“Until now, the US government had to offer evidence against the suspect before a British court. Thanks to Mr Blunkett, that has gone. All that will be required is that the US provide evidence that Joe Bloggs is who they say and Mr Bloggs is theirs. (Perhaps without Derek Bond, the septuagenarian Brit detained at FBI request in South Africa on the grounds that he was someone else, even that requirement might have gone.)…

“If, on the other hand, the British government should wish to extradite a US citizen, it will have to make its case, as before. The Home Office defence against the charge that its eagerness to please does not seem to be reciprocated is that US citizens are protected by the US constitution from any such measure. Quite so. Mr Blunkett does not seem to think it his duty to protect British citizens at all.”

And just imagine, if you truly want to bring our new world into focus, this is what we offer to our closest ally. Tom

Growing insurgency in Iraq
By Paul Rogers
July 3, 2003

In a speech on 1 July, President Bush acknowledged that US forces would remain in Iraq as a “massive and long-term undertaking”, facing up to the “terrorists, extremists and Saddam loyalists” who have been killing and injuring US forces.

He also implied that the situation was under control. This view is echoed by the head of administration in Iraq, Paul Bremer. “Those few remaining individuals who have refused to fit into the new Iraq are becoming more and more desperate,” Bremer said, also on 1 July. “They are alienating the rest of the population.”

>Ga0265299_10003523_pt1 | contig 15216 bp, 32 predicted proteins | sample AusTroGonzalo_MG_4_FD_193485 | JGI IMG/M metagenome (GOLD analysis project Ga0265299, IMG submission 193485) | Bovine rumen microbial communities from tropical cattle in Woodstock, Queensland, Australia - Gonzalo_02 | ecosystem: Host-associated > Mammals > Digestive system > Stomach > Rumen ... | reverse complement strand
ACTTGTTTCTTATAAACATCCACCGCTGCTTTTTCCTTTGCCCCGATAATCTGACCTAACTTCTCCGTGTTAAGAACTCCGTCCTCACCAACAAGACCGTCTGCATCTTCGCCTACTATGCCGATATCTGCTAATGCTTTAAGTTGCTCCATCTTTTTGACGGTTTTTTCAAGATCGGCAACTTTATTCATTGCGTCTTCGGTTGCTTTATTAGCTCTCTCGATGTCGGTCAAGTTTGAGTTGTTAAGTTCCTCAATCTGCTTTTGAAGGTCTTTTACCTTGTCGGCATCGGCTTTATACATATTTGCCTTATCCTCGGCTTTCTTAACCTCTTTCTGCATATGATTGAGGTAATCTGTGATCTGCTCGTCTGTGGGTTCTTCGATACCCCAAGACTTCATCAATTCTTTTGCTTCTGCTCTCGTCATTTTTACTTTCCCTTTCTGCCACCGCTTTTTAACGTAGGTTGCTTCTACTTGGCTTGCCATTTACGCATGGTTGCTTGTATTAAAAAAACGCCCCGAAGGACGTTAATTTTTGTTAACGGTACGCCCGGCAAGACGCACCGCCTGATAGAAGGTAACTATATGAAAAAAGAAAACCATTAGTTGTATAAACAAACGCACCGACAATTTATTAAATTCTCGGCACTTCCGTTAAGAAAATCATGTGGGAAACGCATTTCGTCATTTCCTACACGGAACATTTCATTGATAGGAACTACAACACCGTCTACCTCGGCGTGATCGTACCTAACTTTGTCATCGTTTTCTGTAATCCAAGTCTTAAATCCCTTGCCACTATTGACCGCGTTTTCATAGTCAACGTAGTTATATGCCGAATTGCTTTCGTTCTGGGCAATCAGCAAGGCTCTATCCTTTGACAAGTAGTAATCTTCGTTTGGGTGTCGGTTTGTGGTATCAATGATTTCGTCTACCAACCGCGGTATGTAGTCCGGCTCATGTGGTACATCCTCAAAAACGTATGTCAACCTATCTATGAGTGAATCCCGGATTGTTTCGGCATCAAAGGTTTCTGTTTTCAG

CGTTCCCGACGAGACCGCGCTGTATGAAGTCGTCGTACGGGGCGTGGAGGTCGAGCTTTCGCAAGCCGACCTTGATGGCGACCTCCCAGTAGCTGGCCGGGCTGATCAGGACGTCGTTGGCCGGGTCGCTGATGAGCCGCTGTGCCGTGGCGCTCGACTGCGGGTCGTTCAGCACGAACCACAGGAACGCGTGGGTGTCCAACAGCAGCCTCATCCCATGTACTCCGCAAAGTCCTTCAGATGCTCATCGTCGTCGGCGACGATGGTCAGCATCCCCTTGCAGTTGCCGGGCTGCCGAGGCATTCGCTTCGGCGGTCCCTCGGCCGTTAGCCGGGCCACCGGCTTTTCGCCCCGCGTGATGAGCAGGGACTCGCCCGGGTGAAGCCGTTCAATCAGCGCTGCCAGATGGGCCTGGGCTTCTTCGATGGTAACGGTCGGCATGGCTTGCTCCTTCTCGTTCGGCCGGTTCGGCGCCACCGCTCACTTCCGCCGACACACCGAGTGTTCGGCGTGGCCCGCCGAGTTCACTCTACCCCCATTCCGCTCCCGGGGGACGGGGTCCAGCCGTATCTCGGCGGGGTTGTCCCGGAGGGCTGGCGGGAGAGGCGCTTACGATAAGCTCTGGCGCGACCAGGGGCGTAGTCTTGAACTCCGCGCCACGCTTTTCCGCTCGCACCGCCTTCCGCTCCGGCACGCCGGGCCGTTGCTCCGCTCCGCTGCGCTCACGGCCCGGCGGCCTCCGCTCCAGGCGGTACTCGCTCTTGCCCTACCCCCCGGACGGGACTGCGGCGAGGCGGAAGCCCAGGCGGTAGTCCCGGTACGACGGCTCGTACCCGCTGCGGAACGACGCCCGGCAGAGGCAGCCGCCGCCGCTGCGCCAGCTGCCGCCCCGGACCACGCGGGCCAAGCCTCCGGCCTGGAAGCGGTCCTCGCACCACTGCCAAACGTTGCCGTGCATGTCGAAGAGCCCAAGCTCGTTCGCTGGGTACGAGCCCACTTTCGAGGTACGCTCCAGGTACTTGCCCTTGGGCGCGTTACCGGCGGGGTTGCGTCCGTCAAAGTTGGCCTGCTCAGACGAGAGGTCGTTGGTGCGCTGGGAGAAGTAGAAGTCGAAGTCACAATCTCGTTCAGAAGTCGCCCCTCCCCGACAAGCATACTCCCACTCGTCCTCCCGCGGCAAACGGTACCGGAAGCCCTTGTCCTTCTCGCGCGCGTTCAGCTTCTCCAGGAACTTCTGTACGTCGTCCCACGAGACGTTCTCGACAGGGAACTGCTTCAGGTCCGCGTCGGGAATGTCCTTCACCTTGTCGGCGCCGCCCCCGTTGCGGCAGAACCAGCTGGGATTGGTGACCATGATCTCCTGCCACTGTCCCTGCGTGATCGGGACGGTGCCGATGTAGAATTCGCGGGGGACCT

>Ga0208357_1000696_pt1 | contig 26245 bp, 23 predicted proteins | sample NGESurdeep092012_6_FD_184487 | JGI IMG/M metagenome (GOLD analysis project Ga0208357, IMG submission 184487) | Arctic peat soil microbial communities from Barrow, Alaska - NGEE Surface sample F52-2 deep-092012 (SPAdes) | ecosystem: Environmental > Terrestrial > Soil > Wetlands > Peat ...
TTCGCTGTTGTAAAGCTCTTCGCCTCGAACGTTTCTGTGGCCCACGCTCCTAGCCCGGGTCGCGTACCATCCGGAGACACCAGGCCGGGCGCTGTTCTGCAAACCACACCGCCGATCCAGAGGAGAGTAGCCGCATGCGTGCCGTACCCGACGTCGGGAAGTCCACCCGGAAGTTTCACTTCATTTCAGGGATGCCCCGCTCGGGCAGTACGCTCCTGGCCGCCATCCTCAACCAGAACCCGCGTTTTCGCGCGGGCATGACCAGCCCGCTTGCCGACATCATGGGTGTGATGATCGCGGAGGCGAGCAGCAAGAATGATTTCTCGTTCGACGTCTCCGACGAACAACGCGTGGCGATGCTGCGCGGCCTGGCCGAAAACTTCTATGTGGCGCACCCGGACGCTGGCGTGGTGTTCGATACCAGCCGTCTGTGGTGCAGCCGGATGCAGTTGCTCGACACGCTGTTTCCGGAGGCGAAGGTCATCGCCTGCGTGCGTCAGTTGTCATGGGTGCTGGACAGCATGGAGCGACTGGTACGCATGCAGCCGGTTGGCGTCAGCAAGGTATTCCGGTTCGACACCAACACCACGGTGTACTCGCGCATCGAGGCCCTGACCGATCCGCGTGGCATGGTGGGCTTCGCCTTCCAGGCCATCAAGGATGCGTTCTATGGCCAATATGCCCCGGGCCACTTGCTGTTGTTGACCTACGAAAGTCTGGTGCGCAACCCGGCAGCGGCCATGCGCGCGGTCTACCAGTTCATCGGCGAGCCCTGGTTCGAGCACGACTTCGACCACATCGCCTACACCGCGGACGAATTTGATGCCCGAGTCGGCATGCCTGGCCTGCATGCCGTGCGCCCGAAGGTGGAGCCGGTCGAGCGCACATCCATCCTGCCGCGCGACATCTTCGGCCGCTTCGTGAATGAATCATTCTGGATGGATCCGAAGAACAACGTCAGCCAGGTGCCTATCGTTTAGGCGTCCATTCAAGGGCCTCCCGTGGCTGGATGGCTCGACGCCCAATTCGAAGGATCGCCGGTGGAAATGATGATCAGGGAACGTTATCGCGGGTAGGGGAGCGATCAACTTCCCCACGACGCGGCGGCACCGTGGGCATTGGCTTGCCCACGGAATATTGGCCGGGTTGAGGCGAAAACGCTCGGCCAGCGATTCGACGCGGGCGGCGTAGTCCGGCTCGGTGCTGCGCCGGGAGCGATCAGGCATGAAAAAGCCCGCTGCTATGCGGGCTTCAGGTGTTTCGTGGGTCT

This upbeat assessment contrasts with casualty figures recently released. According to the Washington Post, since the war started on 20 March, 195 US military personnel have died in accidents or combat, but nearly one third of those deaths have happened since President Bush declared the war to be over on 1 May.

To read more Rogers click here

The tyranny of George II
By John O’Farrell
The Guardian
July 4, 2003

Among the brightly coloured bits of plastic at the bottom of a toy box I recently came across a little plastic doll. It was a miniature Barbie that had come free from McDonald’s and in tiny writing on the back it said “Made In Vietnam”. It left me wondering who’d actually won the Vietnam war. One generation endured the heaviest bombardment in history and succeeded in driving out the world’s most powerful army in order that their children could be free to sit in a sweatshop making little Aryan Barbie dolls to be given out free with a Happy Meal.

Today is Independence Day in the United States, when Americans celebrate freedom from Britain. The final straw had been the enforcement of the Penal Acts, which had been passed so that 200 years later teenage boys would giggle in history lessons

To read more O’Farrell click here